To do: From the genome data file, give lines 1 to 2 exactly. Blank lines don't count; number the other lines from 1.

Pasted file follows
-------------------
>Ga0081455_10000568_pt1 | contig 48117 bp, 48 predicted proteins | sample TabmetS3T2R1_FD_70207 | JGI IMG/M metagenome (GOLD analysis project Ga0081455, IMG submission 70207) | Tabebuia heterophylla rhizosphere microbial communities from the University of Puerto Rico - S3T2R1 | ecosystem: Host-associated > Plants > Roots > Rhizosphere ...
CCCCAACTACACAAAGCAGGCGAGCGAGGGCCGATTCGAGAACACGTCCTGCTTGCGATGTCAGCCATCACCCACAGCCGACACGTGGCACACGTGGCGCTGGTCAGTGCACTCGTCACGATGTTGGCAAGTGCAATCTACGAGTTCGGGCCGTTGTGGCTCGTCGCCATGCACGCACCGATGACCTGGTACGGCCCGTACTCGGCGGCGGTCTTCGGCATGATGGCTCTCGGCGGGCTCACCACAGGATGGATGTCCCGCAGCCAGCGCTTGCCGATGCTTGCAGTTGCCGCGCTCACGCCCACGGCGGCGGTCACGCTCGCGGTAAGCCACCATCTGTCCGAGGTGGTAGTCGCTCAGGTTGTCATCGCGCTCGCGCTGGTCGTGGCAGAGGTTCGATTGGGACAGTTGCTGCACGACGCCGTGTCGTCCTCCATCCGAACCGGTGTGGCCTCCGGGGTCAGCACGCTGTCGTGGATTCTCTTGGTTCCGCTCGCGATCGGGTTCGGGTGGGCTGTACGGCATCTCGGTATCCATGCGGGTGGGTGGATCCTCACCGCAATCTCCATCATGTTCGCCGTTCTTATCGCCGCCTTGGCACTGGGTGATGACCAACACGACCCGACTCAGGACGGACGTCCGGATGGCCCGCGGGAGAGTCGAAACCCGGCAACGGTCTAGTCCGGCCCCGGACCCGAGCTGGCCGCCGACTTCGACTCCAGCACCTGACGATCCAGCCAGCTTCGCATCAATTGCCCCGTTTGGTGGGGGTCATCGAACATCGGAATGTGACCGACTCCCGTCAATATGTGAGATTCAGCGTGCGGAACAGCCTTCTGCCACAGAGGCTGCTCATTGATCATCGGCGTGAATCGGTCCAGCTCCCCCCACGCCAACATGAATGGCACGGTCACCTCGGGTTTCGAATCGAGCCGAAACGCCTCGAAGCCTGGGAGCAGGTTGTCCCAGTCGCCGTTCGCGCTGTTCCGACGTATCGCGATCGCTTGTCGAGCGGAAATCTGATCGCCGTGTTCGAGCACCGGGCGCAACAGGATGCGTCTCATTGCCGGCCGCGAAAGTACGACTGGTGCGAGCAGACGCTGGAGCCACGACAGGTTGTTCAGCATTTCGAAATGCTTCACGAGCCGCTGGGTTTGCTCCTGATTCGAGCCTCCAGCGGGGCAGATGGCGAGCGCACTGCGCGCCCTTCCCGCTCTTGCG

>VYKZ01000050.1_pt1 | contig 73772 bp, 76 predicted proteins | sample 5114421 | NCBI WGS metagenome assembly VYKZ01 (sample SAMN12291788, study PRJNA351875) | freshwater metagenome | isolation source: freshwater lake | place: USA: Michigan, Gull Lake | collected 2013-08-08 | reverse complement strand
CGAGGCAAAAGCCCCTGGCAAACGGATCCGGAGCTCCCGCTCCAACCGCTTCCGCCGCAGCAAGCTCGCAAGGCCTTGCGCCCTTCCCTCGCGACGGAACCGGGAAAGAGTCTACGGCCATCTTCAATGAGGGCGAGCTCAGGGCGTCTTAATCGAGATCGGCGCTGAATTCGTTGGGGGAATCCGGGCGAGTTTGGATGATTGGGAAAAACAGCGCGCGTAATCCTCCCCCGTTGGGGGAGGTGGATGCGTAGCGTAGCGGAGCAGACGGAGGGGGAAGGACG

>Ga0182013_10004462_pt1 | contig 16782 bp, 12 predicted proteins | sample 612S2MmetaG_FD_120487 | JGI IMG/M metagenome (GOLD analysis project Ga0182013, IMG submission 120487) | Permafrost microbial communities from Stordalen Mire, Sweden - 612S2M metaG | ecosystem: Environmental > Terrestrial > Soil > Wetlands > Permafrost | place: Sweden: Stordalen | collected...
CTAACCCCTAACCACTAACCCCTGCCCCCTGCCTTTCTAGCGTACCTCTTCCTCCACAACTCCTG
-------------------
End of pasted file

>Ga0081455_10000568_pt1 | contig 48117 bp, 48 predicted proteins | sample TabmetS3T2R1_FD_70207 | JGI IMG/M metagenome (GOLD analysis project Ga0081455, IMG submission 70207) | Tabebuia heterophylla rhizosphere microbial communities from the University of Puerto Rico - S3T2R1 | ecosystem: Host-associated > Plants > Roots > Rhizosphere ...
CCCCAACTACACAAAGCAGGCGAGCGAGGGCCGATTCGAGAACACGTCCTGCTTGCGATGTCAGCCATCACCCACAGCCGACACGTGGCACACGTGGCGCTGGTCAGTGCACTCGTCACGATGTTGGCAAGTGCAATCTACGAGTTCGGGCCGTTGTGGCTCGTCGCCATGCACGCACCGATGACCTGGTACGGCCCGTACTCGGCGGCGGTCTTCGGCATGATGGCTCTCGGCGGGCTCACCACAGGATGGATGTCCCGCAGCCAGCGCTTGCCGATGCTTGCAGTTGCCGCGCTCACGCCCACGGCGGCGGTCACGCTCGCGGTAAGCCACCATCTGTCCGAGGTGGTAGTCGCTCAGGTTGTCATCGCGCTCGCGCTGGTCGTGGCAGAGGTTCGATTGGGACAGTTGCTGCACGACGCCGTGTCGTCCTCCATCCGAACCGGTGTGGCCTCCGGGGTCAGCACGCTGTCGTGGATTCTCTTGGTTCCGCTCGCGATCGGGTTCGGGTGGGCTGTACGGCATCTCGGTATCCATGCGGGTGGGTGGATCCTCACCGCAATCTCCATCATGTTCGCCGTTCTTATCGCCGCCTTGGCACTGGGTGATGACCAACACGACCCGACTCAGGACGGACGTCCGGATGGCCCGCGGGAGAGTCGAAACCCGGCAACGGTCTAGTCCGGCCCCGGACCCGAGCTGGCCGCCGACTTCGACTCCAGCACCTGACGATCCAGCCAGCTTCGCATCAATTGCCCCGTTTGGTGGGGGTCATCGAACATCGGAATGTGACCGACTCCCGTCAATATGTGAGATTCAGCGTGCGGAACAGCCTTCTGCCACAGAGGCTGCTCATTGATCATCGGCGTGAATCGGTCCAGCTCCCCCCACGCCAACATGAATGGCACGGTCACCTCGGGTTTCGAATCGAGCCGAAACGCCTCGAAGCCTGGGAGCAGGTTGTCCCAGTCGCCGTTCGCGCTGTTCCGACGTATCGCGATCGCTTGTCGAGCGGAAATCTGATCGCCGTGTTCGAGCACCGGGCGCAACAGGATGCGTCTCATTGCCGGCCGCGAAAGTACGACTGGTGCGAGCAGACGCTGGAGCCACGACAGGTTGTTCAGCATTTCGAAATGCTTCACGAGCCGCTGGGTTTGCTCCTGATTCGAGCCTCCAGCGGGGCAGATGGCGAGCGCACTGCGCGCCCTTCCCGCTCTTGCG